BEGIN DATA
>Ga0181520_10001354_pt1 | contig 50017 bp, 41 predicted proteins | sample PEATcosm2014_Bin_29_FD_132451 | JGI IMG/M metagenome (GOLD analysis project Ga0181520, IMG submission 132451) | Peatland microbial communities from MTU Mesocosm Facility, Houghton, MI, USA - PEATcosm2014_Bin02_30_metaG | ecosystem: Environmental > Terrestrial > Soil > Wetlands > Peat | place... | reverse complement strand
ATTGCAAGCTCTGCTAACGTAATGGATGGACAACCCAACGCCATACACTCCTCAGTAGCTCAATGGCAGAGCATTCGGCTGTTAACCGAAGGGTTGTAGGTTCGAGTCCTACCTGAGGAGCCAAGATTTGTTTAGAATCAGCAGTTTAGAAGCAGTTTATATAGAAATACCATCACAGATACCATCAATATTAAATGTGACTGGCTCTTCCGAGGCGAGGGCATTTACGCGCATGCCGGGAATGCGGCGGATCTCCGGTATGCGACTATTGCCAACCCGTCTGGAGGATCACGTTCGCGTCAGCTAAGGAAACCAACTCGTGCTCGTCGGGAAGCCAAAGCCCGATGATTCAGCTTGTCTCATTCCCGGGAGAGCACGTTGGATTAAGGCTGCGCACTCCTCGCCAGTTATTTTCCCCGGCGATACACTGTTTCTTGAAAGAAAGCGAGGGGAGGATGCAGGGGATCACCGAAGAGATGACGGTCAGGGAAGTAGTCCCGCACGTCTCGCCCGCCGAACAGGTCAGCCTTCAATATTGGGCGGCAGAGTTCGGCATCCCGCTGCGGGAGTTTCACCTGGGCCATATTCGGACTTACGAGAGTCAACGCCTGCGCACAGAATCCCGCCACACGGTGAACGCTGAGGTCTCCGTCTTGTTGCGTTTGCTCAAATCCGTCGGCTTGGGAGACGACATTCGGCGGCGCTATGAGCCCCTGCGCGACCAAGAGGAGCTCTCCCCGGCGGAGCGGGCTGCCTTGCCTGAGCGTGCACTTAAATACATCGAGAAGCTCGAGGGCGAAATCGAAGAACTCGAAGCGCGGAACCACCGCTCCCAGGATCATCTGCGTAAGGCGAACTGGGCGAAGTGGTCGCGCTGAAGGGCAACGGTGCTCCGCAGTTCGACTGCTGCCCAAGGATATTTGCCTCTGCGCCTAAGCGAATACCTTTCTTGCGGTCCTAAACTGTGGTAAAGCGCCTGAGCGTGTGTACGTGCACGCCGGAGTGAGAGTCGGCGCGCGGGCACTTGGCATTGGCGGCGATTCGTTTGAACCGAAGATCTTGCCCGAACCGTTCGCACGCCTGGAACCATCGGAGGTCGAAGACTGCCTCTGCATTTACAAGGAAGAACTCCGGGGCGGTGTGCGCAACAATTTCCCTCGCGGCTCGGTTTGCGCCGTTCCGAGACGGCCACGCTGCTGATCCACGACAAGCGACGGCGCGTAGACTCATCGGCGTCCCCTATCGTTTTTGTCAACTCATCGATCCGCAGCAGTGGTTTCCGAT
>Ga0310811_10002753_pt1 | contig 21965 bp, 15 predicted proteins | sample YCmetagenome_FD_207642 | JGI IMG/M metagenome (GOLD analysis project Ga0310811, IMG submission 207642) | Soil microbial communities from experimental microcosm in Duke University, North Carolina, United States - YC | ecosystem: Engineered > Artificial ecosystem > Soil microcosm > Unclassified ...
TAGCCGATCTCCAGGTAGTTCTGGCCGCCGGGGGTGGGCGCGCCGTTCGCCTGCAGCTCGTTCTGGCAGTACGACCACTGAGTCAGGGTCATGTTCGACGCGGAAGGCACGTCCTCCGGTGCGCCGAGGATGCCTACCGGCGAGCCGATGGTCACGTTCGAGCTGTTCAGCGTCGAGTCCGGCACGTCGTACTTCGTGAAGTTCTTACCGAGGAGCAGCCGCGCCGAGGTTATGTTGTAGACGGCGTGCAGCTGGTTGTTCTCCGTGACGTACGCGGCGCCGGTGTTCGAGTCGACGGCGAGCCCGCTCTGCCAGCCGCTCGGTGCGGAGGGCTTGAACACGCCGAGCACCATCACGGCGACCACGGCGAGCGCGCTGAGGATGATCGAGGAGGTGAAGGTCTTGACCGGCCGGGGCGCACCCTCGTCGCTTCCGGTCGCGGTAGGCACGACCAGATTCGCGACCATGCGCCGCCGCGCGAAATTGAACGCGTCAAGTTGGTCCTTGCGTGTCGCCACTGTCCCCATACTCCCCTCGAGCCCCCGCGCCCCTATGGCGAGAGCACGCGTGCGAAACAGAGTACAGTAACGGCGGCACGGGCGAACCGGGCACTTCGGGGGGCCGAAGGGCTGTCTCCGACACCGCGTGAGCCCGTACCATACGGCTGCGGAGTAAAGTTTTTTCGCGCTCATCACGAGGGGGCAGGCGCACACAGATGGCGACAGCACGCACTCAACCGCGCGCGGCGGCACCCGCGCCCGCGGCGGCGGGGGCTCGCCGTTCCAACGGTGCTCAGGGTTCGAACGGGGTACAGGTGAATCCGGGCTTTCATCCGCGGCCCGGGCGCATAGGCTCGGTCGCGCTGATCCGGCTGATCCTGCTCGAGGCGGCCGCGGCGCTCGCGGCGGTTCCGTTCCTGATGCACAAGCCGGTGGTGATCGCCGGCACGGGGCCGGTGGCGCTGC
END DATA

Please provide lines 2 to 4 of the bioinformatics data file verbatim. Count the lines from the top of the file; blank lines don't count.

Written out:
ATTGCAAGCTCTGCTAACGTAATGGATGGACAACCCAACGCCATACACTCCTCAGTAGCTCAATGGCAGAGCATTCGGCTGTTAACCGAAGGGTTGTAGGTTCGAGTCCTACCTGAGGAGCCAAGATTTGTTTAGAATCAGCAGTTTAGAAGCAGTTTATATAGAAATACCATCACAGATACCATCAATATTAAATGTGACTGGCTCTTCCGAGGCGAGGGCATTTACGCGCATGCCGGGAATGCGGCGGATCTCCGGTATGCGACTATTGCCAACCCGTCTGGAGGATCACGTTCGCGTCAGCTAAGGAAACCAACTCGTGCTCGTCGGGAAGCCAAAGCCCGATGATTCAGCTTGTCTCATTCCCGGGAGAGCACGTTGGATTAAGGCTGCGCACTCCTCGCCAGTTATTTTCCCCGGCGATACACTGTTTCTTGAAAGAAAGCGAGGGGAGGATGCAGGGGATCACCGAAGAGATGACGGTCAGGGAAGTAGTCCCGCACGTCTCGCCCGCCGAACAGGTCAGCCTTCAATATTGGGCGGCAGAGTTCGGCATCCCGCTGCGGGAGTTTCACCTGGGCCATATTCGGACTTACGAGAGTCAACGCCTGCGCACAGAATCCCGCCACACGGTGAACGCTGAGGTCTCCGTCTTGTTGCGTTTGCTCAAATCCGTCGGCTTGGGAGACGACATTCGGCGGCGCTATGAGCCCCTGCGCGACCAAGAGGAGCTCTCCCCGGCGGAGCGGGCTGCCTTGCCTGAGCGTGCACTTAAATACATCGAGAAGCTCGAGGGCGAAATCGAAGAACTCGAAGCGCGGAACCACCGCTCCCAGGATCATCTGCGTAAGGCGAACTGGGCGAAGTGGTCGCGCTGAAGGGCAACGGTGCTCCGCAGTTCGACTGCTGCCCAAGGATATTTGCCTCTGCGCCTAAGCGAATACCTTTCTTGCGGTCCTAAACTGTGGTAAAGCGCCTGAGCGTGTGTACGTGCACGCCGGAGTGAGAGTCGGCGCGCGGGCACTTGGCATTGGCGGCGATTCGTTTGAACCGAAGATCTTGCCCGAACCGTTCGCACGCCTGGAACCATCGGAGGTCGAAGACTGCCTCTGCATTTACAAGGAAGAACTCCGGGGCGGTGTGCGCAACAATTTCCCTCGCGGCTCGGTTTGCGCCGTTCCGAGACGGCCACGCTGCTGATCCACGACAAGCGACGGCGCGTAGACTCATCGGCGTCCCCTATCGTTTTTGTCAACTCATCGATCCGCAGCAGTGGTTTCCGAT
>Ga0310811_10002753_pt1 | contig 21965 bp, 15 predicted proteins | sample YCmetagenome_FD_207642 | JGI IMG/M metagenome (GOLD analysis project Ga0310811, IMG submission 207642) | Soil microbial communities from experimental microcosm in Duke University, North Carolina, United States - YC | ecosystem: Engineered > Artificial ecosystem > Soil microcosm > Unclassified ...
TAGCCGATCTCCAGGTAGTTCTGGCCGCCGGGGGTGGGCGCGCCGTTCGCCTGCAGCTCGTTCTGGCAGTACGACCACTGAGTCAGGGTCATGTTCGACGCGGAAGGCACGTCCTCCGGTGCGCCGAGGATGCCTACCGGCGAGCCGATGGTCACGTTCGAGCTGTTCAGCGTCGAGTCCGGCACGTCGTACTTCGTGAAGTTCTTACCGAGGAGCAGCCGCGCCGAGGTTATGTTGTAGACGGCGTGCAGCTGGTTGTTCTCCGTGACGTACGCGGCGCCGGTGTTCGAGTCGACGGCGAGCCCGCTCTGCCAGCCGCTCGGTGCGGAGGGCTTGAACACGCCGAGCACCATCACGGCGACCACGGCGAGCGCGCTGAGGATGATCGAGGAGGTGAAGGTCTTGACCGGCCGGGGCGCACCCTCGTCGCTTCCGGTCGCGGTAGGCACGACCAGATTCGCGACCATGCGCCGCCGCGCGAAATTGAACGCGTCAAGTTGGTCCTTGCGTGTCGCCACTGTCCCCATACTCCCCTCGAGCCCCCGCGCCCCTATGGCGAGAGCACGCGTGCGAAACAGAGTACAGTAACGGCGGCACGGGCGAACCGGGCACTTCGGGGGGCCGAAGGGCTGTCTCCGACACCGCGTGAGCCCGTACCATACGGCTGCGGAGTAAAGTTTTTTCGCGCTCATCACGAGGGGGCAGGCGCACACAGATGGCGACAGCACGCACTCAACCGCGCGCGGCGGCACCCGCGCCCGCGGCGGCGGGGGCTCGCCGTTCCAACGGTGCTCAGGGTTCGAACGGGGTACAGGTGAATCCGGGCTTTCATCCGCGGCCCGGGCGCATAGGCTCGGTCGCGCTGATCCGGCTGATCCTGCTCGAGGCGGCCGCGGCGCTCGCGGCGGTTCCGTTCCTGATGCACAAGCCGGTGGTGATCGCCGGCACGGGGCCGGTGGCGCTGC